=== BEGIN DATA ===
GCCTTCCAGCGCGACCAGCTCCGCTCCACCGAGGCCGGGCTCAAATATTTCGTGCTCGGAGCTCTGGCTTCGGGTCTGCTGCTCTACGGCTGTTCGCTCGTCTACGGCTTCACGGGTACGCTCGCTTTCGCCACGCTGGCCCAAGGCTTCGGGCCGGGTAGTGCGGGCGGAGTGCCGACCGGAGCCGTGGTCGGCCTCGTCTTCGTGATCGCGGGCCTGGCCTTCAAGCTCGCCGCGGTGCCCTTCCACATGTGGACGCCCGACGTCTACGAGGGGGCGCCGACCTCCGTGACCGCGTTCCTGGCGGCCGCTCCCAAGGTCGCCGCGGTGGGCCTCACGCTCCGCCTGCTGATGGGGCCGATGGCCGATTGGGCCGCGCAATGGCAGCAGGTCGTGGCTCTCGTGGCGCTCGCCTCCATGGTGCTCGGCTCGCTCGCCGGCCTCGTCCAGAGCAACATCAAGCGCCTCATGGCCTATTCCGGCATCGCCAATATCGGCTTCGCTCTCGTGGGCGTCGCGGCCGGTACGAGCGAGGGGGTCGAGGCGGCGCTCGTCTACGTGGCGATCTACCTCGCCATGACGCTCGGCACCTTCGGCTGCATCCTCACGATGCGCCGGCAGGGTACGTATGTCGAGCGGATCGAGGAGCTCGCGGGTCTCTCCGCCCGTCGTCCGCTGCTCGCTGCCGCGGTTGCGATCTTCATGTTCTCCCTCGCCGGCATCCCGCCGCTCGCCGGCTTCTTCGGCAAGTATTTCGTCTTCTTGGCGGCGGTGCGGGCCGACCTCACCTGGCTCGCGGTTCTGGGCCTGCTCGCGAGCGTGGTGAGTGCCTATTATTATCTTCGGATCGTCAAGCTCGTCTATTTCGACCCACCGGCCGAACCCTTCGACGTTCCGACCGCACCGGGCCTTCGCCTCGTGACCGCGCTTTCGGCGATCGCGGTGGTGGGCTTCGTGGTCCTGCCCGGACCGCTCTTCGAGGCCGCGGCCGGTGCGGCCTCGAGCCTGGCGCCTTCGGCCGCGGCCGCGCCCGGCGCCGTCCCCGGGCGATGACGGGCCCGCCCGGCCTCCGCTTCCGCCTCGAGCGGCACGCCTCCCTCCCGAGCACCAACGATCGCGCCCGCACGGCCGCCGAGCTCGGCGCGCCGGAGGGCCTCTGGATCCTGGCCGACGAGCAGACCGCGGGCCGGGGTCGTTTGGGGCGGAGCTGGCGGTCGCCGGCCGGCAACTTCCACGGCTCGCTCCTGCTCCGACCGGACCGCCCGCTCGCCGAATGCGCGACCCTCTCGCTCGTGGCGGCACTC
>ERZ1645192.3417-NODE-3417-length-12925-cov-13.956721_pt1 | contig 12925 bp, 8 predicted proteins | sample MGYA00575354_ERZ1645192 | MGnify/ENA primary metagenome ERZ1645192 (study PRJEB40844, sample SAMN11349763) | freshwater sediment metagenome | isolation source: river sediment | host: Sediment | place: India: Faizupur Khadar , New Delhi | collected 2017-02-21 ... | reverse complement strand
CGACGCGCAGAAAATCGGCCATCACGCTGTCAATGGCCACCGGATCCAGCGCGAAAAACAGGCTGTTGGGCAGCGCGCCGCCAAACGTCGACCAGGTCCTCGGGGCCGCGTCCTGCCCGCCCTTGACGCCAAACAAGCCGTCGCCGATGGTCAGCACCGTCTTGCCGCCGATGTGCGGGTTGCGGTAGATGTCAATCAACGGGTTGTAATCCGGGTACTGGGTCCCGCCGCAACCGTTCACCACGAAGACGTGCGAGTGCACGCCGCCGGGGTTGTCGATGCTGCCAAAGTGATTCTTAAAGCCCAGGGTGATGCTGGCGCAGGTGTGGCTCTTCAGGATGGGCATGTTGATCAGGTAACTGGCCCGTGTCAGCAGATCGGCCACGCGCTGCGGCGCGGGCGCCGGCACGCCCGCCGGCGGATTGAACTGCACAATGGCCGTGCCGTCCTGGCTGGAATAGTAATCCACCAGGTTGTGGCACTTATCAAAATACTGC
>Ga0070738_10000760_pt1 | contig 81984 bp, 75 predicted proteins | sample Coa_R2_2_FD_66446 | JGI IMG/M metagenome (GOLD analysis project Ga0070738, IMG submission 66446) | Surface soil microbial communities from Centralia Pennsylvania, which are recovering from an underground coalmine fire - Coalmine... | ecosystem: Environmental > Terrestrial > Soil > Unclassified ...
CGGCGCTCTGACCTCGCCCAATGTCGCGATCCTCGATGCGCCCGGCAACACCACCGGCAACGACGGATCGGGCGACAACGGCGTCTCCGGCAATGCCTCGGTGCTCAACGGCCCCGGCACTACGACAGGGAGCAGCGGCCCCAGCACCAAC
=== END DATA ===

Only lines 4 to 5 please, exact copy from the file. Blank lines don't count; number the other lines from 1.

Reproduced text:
>Ga0070738_10000760_pt1 | contig 81984 bp, 75 predicted proteins | sample Coa_R2_2_FD_66446 | JGI IMG/M metagenome (GOLD analysis project Ga0070738, IMG submission 66446) | Surface soil microbial communities from Centralia Pennsylvania, which are recovering from an underground coalmine fire - Coalmine... | ecosystem: Environmental > Terrestrial > Soil > Unclassified ...
CGGCGCTCTGACCTCGCCCAATGTCGCGATCCTCGATGCGCCCGGCAACACCACCGGCAACGACGGATCGGGCGACAACGGCGTCTCCGGCAATGCCTCGGTGCTCAACGGCCCCGGCACTACGACAGGGAGCAGCGGCCCCAGCACCAAC